Life is fleeting, even if you're an island of volcanic ash.

Tectonic Fate

If you feel yourself getting attached to that new island that sprouted from the Pacific Ocean's waters spare yourself the agony. This isn't the first time that this sort of thing has happened in the area — and according to the experts, they tend to be a bit of a flight risk.

To recap, this still-nameless new "island" appeared as the result of an underwater volcanic eruption. The active volcano, located on the Home Reef seamount — a stretch of sub-ocean mountains that line the ocean floor between New Zealand and Tonga — began its eruption on September 10, and the isle in question started to appear shortly thereafter. It's since grown to be roughly 8.6 acres, or about the size of 6.5 average-sized football fields.

But sadly, this oceanic baby isle is likely to be only a fleeting addition to our maps. Ah, mortality.


The first recorded Home Reef eruption occurred back in 1852, which, according to The Washington Post, resulted in a similar — and temporary — island mass. Five years later, there was another eruption, and thus another fleeting island. Eruptions in 1984 and 2006 continued the same pattern: a volcano erupts, an "island" forms, and the island disappears.

"Islands created by submarine volcanoes," reads the NASA press release, "are often short-lived."

Unfortunately, there's not very much structural integrity to these ephemeral oceanic oddities. They're largely ash and minerals, so erosion chips away at them pretty easily — humans couldn't even walk on them if we wanted to. And while some have stuck around for as long as 25 years, most only last a few years, or maybe even just a few months.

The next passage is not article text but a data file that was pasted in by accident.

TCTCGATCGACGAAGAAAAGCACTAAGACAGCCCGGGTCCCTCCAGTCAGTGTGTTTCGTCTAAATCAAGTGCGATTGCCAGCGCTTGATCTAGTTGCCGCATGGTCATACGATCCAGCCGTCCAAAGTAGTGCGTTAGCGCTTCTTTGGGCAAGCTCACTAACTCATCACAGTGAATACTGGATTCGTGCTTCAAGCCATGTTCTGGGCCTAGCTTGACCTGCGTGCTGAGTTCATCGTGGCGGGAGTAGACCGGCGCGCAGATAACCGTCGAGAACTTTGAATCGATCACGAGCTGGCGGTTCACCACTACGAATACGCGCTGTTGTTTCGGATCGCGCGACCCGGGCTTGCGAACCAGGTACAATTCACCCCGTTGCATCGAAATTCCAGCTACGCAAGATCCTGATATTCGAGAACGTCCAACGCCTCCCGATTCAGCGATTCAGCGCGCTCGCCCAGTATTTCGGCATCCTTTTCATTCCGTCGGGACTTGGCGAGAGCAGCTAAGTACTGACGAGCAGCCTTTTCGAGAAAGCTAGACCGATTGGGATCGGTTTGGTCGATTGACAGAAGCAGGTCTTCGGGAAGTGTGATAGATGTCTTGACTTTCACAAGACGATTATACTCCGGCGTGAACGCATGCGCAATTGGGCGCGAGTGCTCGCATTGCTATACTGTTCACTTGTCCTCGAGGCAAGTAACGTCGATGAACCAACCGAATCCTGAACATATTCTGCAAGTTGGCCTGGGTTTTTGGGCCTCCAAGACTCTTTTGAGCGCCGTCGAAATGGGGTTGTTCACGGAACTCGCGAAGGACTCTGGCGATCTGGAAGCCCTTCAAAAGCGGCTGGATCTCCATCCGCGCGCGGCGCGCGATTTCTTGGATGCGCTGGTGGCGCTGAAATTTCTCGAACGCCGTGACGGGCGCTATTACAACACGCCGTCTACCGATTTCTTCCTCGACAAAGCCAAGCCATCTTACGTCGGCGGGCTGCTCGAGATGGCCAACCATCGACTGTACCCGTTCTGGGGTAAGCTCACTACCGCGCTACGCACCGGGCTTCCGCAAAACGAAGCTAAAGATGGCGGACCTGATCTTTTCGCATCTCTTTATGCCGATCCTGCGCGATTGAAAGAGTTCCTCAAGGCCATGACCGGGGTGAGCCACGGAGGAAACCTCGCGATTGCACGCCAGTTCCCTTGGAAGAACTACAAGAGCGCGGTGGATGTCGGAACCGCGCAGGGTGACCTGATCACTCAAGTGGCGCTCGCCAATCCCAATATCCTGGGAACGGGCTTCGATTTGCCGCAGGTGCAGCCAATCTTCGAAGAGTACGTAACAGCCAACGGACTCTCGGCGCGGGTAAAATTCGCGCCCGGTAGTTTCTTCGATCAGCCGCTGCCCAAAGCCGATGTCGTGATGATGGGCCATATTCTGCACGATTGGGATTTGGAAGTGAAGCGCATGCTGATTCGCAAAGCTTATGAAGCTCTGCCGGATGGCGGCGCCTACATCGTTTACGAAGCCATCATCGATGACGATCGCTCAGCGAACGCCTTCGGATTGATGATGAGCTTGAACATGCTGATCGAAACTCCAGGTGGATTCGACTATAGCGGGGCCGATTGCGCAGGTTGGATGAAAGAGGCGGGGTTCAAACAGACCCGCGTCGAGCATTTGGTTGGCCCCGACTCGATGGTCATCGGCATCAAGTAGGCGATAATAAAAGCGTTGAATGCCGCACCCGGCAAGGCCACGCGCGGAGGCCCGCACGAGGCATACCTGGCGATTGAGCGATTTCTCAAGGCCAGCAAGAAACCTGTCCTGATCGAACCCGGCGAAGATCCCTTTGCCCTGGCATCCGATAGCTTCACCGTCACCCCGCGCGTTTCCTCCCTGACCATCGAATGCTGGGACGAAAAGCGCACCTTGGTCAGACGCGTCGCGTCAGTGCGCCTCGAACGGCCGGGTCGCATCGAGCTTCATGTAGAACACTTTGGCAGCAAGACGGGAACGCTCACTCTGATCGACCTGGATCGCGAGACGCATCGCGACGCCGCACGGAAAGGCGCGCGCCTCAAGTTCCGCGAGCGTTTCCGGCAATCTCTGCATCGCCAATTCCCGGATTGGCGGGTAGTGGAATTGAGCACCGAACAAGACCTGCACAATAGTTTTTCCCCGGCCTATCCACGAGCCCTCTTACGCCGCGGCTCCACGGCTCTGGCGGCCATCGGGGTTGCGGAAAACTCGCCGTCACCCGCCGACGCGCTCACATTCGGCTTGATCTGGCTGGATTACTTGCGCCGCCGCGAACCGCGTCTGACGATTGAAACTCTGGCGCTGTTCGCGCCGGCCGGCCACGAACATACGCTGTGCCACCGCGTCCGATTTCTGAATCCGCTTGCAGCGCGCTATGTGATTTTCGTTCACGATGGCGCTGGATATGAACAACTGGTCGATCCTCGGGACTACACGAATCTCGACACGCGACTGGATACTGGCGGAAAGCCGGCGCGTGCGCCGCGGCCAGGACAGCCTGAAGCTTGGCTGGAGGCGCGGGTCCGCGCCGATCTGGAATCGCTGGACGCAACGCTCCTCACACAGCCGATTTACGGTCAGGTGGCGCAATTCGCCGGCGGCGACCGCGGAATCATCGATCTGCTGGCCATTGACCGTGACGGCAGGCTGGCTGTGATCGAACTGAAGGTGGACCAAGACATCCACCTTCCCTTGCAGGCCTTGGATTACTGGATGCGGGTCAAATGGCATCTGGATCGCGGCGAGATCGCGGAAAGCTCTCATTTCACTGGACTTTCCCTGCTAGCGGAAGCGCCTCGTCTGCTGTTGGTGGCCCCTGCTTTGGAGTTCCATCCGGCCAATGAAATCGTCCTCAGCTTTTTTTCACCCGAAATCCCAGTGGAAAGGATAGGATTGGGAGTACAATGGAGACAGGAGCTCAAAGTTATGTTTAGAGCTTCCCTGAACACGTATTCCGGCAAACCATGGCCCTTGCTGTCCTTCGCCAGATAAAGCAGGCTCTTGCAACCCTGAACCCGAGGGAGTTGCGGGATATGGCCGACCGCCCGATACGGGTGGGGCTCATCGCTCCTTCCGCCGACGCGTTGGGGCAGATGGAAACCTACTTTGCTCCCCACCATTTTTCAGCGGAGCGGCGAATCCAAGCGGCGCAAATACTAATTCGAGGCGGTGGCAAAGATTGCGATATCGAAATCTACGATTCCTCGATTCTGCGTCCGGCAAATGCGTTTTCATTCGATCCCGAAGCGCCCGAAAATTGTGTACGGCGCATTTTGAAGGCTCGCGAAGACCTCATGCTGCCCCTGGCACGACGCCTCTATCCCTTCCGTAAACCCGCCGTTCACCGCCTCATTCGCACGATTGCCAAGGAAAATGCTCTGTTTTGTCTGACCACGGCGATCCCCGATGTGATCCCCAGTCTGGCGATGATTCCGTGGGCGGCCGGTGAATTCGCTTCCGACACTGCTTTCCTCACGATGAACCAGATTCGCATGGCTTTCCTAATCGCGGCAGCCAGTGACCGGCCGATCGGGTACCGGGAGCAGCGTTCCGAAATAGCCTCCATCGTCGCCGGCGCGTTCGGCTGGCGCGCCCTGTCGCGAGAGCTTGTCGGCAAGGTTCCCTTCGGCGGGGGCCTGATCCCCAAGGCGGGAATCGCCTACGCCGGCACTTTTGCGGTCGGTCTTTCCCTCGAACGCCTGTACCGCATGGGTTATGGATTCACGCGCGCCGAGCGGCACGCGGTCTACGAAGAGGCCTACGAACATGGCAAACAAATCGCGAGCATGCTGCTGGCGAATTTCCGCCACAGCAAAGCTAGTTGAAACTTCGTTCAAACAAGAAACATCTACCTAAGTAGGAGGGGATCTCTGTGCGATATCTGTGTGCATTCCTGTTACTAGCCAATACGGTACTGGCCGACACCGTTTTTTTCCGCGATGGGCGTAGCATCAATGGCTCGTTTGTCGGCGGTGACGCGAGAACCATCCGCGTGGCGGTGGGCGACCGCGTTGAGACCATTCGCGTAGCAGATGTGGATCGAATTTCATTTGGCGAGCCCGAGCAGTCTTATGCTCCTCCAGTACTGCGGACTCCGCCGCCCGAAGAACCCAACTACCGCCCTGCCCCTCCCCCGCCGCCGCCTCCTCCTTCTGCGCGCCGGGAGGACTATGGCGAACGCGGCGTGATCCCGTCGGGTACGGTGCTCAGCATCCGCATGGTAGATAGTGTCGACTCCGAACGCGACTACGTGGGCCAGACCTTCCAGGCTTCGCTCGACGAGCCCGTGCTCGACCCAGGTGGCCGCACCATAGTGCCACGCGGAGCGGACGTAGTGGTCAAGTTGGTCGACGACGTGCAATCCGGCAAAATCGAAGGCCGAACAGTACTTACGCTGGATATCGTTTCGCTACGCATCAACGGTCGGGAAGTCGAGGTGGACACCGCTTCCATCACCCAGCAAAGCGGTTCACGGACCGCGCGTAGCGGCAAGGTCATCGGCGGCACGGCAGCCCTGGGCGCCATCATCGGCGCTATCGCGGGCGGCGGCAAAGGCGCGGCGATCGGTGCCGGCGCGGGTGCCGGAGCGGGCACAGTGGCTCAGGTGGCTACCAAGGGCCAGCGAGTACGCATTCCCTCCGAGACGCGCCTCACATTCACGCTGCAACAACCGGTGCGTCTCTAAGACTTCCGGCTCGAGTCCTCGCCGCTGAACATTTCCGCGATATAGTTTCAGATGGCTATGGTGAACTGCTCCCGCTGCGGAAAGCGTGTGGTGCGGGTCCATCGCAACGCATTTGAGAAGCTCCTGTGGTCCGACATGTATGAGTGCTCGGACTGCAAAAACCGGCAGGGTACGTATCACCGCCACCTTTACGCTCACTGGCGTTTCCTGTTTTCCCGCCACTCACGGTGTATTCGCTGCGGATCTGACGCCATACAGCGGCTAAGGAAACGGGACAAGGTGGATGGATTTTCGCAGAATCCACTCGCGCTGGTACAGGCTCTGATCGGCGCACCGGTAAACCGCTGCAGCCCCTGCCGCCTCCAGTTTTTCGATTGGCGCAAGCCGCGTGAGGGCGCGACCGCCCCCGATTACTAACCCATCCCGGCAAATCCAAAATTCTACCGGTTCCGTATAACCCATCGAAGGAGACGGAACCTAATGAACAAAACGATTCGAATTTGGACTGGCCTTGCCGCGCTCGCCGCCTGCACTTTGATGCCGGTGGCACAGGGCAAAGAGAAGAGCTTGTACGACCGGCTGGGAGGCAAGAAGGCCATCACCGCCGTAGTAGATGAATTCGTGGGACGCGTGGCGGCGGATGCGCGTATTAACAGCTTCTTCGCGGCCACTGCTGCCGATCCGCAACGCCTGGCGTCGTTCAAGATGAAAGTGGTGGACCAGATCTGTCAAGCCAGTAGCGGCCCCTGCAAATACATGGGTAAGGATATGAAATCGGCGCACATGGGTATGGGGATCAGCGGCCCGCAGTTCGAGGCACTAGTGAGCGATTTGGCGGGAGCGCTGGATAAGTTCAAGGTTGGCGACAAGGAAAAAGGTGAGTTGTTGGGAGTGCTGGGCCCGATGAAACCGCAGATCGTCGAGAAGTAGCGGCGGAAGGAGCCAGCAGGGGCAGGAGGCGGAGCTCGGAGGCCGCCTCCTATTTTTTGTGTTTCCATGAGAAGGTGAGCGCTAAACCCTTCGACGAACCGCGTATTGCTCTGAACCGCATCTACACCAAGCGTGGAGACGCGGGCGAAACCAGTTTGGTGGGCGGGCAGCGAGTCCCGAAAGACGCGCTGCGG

"It's more like a large layer of ash, steam and pumice over the ocean," Rennie Vaiomounga, a geologist at Tonga Geological Services, told The Washington Post. Referring to these strange little isles as "geological [puzzles]," he added: "we never know when the [islands] will appear or when it will disappear."

Though it's strange to think of an island as something ephemeral, these fleeting additions to the Earth aren't traditional landmasses. And if anything, our newest baby volcano isle might serve as a reminder that our Earth itself is more than just a rock. It's still growing, changing, and transforming, much like the greater cosmos itself — and in our humble opinion, that's pretty damn cool.

READ MORE: A volcano in Tonga birthed a new island. Consider it limited edition. [The Washington Post]

More on baby island: A New Island Just Appeared in the Pacific Ocean

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